Finally, we can write the 850 μm luminosity as:

We note that this luminosity, as well as the derived gas masses and column densities, does not depend on the dust temperature, due to the RJ regime assumption. In order to obtain the total gas mass we also need to account for the atomic hydrogen mass MHI. We assume a typical ratio MH2/MHI ≈ 5 as found by Calura et al. (2014) on the basis of IR observations of a large sample of high-redshift QSOs (z >  5.7).

In Table 7 we report the luminosities of the observed transitions (Col. 3), the CO(1–0) luminosities (Col. 6) and gas masses (Col. 7) derived from both the CO-SLEDs and continuum (as indicated in Col. 5). In Fig. 4 we show the gas masses derived from the detected CO lines, assuming the two different CO-SLEDs, vs. the gas masses derived from the dust continuum emission. We also report the masses obtained by Circosta et al. (2019) from the SED fitting performed in the infrared band.

thumbnail Fig. 4.

Gas mass derived from the dust emission (x-axis) vs. gas mass derived from the CO line (y-axis). We used αCO = 0.8 to calculate the molecular gas mass from both the line and continuum emission, which have been previously converted into assuming different CO-SLEDs (SMG, red filled circles and QSO, blue filled circles) for the line, and the empirical relation from Scoville et al. (2016, see left panel of their Fig. 1) for the continuum. We accounted for the atomic mass assuming it is 1/5 of the molecular mass. We also report on the y-axis (black open squares) the gas mass derived from the SED fitting by Circosta et al. (2019). The source IDs are reported in orange. For clarity, we slightly shifted the datapoints of XID 551 toward the left, as they would overlap with those of XID 337 (black shaded symbols). In addition, we report the horizontal error bars of the gas mass derived from the dust emission only on the black open squares. The black dashed line represents the 1:1 relation.

For the detected sources (XID 42, XID 539 and XID 666) the gas masses obtained from the dust emission are fully compatible (within 1σ) with those derived from both the SMG CO-SLED conversion factor and IR-SED fitting (Circosta et al. 2019). Moreover, for XID 42, Calistro Rivera et al. (2018) obtained a gas mass of 5 ± 2 × 1010M from the CO(3–2) line, which is in agreement with our SMG CO-SLED and continuum measurements (3σ) and SED fitting derived mass (1σ). XID 539 shows all masses compatible within 3σ with the molecular mass of ≃1.6 × 1010M found by Coppin et al. (2010) on the basis of CO(2–1) transition analysis. The lowest masses are the those derived using the QSO CO-SLED, as a consequence of the higher line ratios (Carilli & Walter 2013), which in turn lead to lower values. Finally we note that for the undetected sources the gas masses derived by Circosta et al. (2019) from the SED fitting are in agreement (within 1σ) with the upper limits derived in this work.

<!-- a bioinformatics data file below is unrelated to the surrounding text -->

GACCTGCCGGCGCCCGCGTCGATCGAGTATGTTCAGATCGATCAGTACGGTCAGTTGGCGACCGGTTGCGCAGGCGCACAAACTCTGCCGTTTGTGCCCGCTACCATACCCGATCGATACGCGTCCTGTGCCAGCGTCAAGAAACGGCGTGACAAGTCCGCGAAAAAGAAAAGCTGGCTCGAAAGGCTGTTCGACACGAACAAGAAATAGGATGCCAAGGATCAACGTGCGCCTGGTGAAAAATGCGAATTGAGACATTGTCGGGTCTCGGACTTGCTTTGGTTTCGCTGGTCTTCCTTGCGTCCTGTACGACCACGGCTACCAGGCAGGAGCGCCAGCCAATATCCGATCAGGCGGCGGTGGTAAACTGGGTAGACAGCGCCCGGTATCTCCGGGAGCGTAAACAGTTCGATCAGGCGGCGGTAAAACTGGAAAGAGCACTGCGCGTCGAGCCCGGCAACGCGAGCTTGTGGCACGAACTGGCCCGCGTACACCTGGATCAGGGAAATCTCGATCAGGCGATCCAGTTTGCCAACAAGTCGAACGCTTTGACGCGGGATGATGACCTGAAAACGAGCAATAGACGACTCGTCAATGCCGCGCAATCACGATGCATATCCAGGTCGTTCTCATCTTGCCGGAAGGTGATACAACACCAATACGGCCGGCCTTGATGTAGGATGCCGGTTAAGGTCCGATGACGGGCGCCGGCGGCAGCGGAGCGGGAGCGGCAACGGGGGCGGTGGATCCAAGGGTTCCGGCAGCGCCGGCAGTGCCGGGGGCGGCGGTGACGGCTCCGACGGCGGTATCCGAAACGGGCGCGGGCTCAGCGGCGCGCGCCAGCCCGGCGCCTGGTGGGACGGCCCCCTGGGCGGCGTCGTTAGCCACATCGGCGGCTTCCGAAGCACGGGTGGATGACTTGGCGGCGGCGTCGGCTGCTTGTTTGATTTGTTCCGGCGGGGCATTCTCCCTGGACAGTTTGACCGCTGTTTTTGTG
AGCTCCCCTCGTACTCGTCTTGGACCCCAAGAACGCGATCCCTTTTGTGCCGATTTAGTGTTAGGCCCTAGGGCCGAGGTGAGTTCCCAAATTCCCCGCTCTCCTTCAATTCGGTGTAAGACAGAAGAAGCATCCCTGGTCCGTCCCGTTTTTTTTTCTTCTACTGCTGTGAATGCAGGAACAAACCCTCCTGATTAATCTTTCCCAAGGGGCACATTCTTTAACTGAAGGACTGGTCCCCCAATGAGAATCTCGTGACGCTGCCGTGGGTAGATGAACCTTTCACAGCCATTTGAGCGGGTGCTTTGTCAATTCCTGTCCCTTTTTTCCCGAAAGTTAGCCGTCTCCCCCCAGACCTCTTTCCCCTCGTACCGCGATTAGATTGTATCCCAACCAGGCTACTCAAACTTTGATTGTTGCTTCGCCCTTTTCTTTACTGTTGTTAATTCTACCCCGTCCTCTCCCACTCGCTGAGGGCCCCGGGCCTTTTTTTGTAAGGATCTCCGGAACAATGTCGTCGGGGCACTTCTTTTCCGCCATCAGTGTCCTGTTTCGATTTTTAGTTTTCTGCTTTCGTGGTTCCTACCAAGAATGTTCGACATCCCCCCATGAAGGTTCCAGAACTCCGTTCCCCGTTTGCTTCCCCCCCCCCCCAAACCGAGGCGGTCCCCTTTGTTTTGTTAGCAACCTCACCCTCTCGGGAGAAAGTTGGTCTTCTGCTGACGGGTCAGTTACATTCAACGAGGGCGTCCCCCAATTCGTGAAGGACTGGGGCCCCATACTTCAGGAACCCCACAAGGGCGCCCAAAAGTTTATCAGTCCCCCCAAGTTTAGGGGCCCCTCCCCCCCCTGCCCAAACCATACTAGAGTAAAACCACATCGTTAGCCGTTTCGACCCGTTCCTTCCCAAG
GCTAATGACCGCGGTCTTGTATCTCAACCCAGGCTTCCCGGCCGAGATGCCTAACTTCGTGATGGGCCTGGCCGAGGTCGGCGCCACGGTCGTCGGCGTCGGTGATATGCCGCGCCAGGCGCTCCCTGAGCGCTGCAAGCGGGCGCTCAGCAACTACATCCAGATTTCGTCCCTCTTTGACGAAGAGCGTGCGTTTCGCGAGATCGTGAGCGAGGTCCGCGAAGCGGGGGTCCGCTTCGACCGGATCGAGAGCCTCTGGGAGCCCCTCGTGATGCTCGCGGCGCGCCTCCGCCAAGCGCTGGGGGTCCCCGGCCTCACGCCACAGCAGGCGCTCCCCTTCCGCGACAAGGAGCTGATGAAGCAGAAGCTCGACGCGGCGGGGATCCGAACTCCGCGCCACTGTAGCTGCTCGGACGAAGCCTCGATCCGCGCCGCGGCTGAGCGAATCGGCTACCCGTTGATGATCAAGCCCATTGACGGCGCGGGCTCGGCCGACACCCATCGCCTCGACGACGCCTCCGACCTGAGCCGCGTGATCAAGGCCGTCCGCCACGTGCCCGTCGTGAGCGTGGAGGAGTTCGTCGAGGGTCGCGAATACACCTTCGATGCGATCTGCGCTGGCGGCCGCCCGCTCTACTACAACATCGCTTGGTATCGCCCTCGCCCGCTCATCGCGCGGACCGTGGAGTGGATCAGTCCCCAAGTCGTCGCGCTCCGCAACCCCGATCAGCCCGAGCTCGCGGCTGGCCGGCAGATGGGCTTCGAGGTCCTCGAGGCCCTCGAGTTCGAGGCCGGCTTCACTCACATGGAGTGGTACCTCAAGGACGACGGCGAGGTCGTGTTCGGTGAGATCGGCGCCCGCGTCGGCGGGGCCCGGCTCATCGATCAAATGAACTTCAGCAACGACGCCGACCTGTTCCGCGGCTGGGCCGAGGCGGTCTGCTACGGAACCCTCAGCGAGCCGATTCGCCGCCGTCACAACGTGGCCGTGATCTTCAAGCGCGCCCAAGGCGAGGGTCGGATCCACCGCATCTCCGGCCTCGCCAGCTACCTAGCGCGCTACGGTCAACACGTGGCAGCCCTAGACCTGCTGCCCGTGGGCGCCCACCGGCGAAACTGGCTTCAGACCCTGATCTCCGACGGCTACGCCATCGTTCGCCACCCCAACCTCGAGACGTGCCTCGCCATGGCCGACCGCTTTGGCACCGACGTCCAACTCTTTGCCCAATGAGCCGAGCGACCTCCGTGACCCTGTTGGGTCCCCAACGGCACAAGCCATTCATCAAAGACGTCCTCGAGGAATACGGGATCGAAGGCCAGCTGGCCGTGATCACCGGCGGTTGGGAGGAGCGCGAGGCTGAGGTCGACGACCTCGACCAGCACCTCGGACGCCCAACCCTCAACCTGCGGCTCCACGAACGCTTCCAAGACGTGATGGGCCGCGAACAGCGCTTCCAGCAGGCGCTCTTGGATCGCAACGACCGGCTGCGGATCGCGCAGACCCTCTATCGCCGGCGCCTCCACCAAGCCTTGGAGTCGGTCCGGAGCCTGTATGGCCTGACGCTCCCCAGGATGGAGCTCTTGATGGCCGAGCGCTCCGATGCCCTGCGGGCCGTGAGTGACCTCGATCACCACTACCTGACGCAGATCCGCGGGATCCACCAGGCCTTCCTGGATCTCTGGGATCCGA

In order take in account also a Galactic αCO, we calculate the gas mass (still accounting for the atomic gas mass as 1/5 of the molecular gas mass) from the CO emission assuming αCO = 6.5, as used by Scoville et al. (2016) to calibrate their relation (this αCO also includes a factor of 1.36 with respect to the molecular hydrogen gas mass, accounting for the mass of heavier elements). Then, we calculate the molecular gas mass directly from L850 μm via the α850 μm factor (we note that β = 1.8 assumed by Scoville et al. (2016) to derive the L850 μm – and used to calibrate α850 μm – slightly differs from that assumed in this work, that is β = 2; this difference is negligible considering the large uncertainty on the other assumed conversion factors). The results are shown in Fig. 5. Because of the linear scaling of the gas mass with αCO at a given , the CO-derived gas masses in Fig. 5 are a factor 6.5/0.8 = 8.1 times higher than those shown in Fig. 4. For the detected sources, we found that the gas mass derived from the continuum is comprised in the range of values encompassed by the gas masses derived assuming the two CO-SLEDs, and in general that they are all compatible within 3σ. The consistency between these measurements is further increased if one considers that an additional ∼25% uncertainty is present in the α850 μm conversion factor.

thumbnail Fig. 5.

Gas mass derived from the dust emission (x-axis) vs. gas mass derived from the CO line (y-axis). We used αCO = 6.5 to calculate the molecular gas mass from the line, which has been previously converted into assuming different CO-SLEDs (SMG, red filled circles and QSO, blue filled circles), and α850 μm from Scoville et al. (2016, see right panel of their Fig. 1) to derive the molecular gas mass from the continuum. We accounted for the atomic mass assuming it is 1/5 of the molecular mass. The source IDs are reported in orange. For clarity, we slightly shifted the datapoints of XID 551 toward the left, as they would overlap with those of XID 337 (black shaded symbols). In addition, we report the horizontal error bars of the gas mass derived from the dust emission only on the black open squares. The black dashed line represents the 1:1 relation.